England women’s cricket captain Heather Knight revealed on Sunday her “worry” that all women’s sport could get left behind once the coronavirus pandemic ends. Sport around the world has been left in limbo by COVID-19 and now there are concerns that cash-strapped governing bodies, desperate to regain lost income, will prioritise money-spinning men’s events over generally less lucrative women’s fixtures when live action resumes.
Asked if she feared women’s cricket might now be less of a concern in the current climate, Knight told Britain’s Press Association: “That’s the worry in women’s sport across the board, not just in cricket.
“We’ve obviously got to accept that the most commercially viable parts of the game will be given priority.
“But we’re making sure that the women’s game gets a bigger voice and we’re given the same sort of chance to get back playing as the men are.”
Women’s cricket has made huge strides in recent years, with more than 86,000 spectators attending the Melbourne Cricket Ground to see Australia beat India in the Twenty20 World Cup final in March — a match that took place shortly before sport was brought to a standstill by the virus.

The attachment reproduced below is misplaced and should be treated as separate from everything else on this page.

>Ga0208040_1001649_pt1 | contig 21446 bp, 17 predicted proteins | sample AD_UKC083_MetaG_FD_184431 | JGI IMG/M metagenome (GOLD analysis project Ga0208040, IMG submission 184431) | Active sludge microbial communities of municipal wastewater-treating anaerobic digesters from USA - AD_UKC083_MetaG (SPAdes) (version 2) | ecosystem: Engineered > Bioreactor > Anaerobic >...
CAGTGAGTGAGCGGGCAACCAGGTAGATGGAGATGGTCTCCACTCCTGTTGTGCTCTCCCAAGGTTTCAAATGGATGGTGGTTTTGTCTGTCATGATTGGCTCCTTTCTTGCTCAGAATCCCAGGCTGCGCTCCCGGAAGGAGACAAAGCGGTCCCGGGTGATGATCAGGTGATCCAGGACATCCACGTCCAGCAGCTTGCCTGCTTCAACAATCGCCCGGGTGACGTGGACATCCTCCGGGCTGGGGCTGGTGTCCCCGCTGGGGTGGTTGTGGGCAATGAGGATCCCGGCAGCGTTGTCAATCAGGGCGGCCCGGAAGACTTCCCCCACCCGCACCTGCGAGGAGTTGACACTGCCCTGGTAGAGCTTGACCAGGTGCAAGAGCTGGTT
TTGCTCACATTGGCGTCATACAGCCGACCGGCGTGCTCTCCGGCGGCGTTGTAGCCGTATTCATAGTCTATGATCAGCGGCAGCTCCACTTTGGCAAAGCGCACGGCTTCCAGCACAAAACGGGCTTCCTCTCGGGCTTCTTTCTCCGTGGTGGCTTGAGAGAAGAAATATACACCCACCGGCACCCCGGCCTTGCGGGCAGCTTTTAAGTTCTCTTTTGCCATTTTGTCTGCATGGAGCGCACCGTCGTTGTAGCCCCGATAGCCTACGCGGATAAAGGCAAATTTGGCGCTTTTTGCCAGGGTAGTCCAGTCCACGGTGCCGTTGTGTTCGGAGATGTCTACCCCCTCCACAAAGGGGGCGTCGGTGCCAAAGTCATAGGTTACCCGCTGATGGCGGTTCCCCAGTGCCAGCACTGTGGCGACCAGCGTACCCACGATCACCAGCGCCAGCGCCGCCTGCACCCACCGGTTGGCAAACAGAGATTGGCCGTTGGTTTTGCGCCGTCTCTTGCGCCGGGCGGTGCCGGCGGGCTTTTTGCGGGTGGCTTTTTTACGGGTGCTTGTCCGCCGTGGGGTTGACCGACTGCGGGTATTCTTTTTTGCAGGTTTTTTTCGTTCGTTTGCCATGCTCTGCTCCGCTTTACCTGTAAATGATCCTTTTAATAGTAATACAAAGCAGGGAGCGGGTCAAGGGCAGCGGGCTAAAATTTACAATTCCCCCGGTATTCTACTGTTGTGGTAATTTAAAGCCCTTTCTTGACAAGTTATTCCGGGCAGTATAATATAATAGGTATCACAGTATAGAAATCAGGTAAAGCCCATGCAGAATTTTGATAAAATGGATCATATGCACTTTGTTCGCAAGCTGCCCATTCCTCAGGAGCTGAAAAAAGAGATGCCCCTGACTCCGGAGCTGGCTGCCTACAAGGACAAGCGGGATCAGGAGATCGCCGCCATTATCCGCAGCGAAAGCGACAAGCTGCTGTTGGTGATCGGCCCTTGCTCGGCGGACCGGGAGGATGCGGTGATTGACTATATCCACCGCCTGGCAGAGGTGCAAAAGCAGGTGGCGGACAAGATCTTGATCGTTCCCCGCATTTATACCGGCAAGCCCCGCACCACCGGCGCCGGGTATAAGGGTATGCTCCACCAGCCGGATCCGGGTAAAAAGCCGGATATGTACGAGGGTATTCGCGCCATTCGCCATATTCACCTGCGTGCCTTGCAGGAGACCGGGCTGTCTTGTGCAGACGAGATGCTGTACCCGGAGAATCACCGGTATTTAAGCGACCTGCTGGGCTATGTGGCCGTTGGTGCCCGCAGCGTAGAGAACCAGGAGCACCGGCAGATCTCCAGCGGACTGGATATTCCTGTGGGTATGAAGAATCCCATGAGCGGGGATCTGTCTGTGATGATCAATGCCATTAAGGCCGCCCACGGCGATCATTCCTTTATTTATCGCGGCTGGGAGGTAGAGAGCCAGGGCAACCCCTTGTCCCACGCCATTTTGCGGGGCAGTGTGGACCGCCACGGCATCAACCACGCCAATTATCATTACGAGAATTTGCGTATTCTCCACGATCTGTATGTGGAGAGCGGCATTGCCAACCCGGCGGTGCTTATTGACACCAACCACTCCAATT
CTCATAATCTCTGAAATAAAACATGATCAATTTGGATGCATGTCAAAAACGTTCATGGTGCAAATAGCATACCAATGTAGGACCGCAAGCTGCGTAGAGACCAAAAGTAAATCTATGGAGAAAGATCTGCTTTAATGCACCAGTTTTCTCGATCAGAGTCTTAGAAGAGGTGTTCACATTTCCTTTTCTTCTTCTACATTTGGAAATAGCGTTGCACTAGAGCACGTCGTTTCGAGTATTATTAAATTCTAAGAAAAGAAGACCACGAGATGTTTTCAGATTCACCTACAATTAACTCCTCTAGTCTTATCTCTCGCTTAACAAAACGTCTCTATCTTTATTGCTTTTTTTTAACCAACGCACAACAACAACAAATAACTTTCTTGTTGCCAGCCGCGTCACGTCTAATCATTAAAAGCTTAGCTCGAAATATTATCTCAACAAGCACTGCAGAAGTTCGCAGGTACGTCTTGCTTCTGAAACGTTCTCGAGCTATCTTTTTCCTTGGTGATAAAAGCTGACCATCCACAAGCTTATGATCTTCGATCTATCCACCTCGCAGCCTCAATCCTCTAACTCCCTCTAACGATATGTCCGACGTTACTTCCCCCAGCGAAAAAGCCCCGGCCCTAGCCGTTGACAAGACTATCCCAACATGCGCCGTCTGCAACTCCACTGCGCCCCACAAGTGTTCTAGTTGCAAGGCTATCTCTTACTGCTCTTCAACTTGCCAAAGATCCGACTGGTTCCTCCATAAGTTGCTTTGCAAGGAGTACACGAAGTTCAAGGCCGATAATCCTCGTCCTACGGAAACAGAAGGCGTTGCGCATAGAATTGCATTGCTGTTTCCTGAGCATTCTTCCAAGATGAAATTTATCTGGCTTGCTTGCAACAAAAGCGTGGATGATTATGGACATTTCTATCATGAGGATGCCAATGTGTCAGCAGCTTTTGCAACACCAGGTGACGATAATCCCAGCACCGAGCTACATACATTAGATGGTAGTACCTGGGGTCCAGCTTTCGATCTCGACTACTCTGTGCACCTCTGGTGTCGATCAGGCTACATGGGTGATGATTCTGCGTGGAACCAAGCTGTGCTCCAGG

“I’ve only ever seen it like that for a Test match, that was pretty cool knowing it was for a women’s game,” said Knight.
“I just hope it was not just a one-off event and that support continues and the people that came to watch and enjoyed will continue to do so, not just in Australia but all over the place.”
But with the start of the English cricket season put back until July 1, doubts remain over England women’s limited overs matches at home to India, originally scheduled for June.
England and Wales Cricket Board chief executive Tom Harrison refused to say Friday that if men’s international cricket was given the go-ahead on health and safety grounds later in the season that women’s matches would be played as well.
However, he did say the ECB were working “very closely” with their Indian counterparts to reschedule the series.
“We are going to, of course, do everything we can to get women’s cricket on,” Harrison insisted. “It’s no less important than the men’s game.”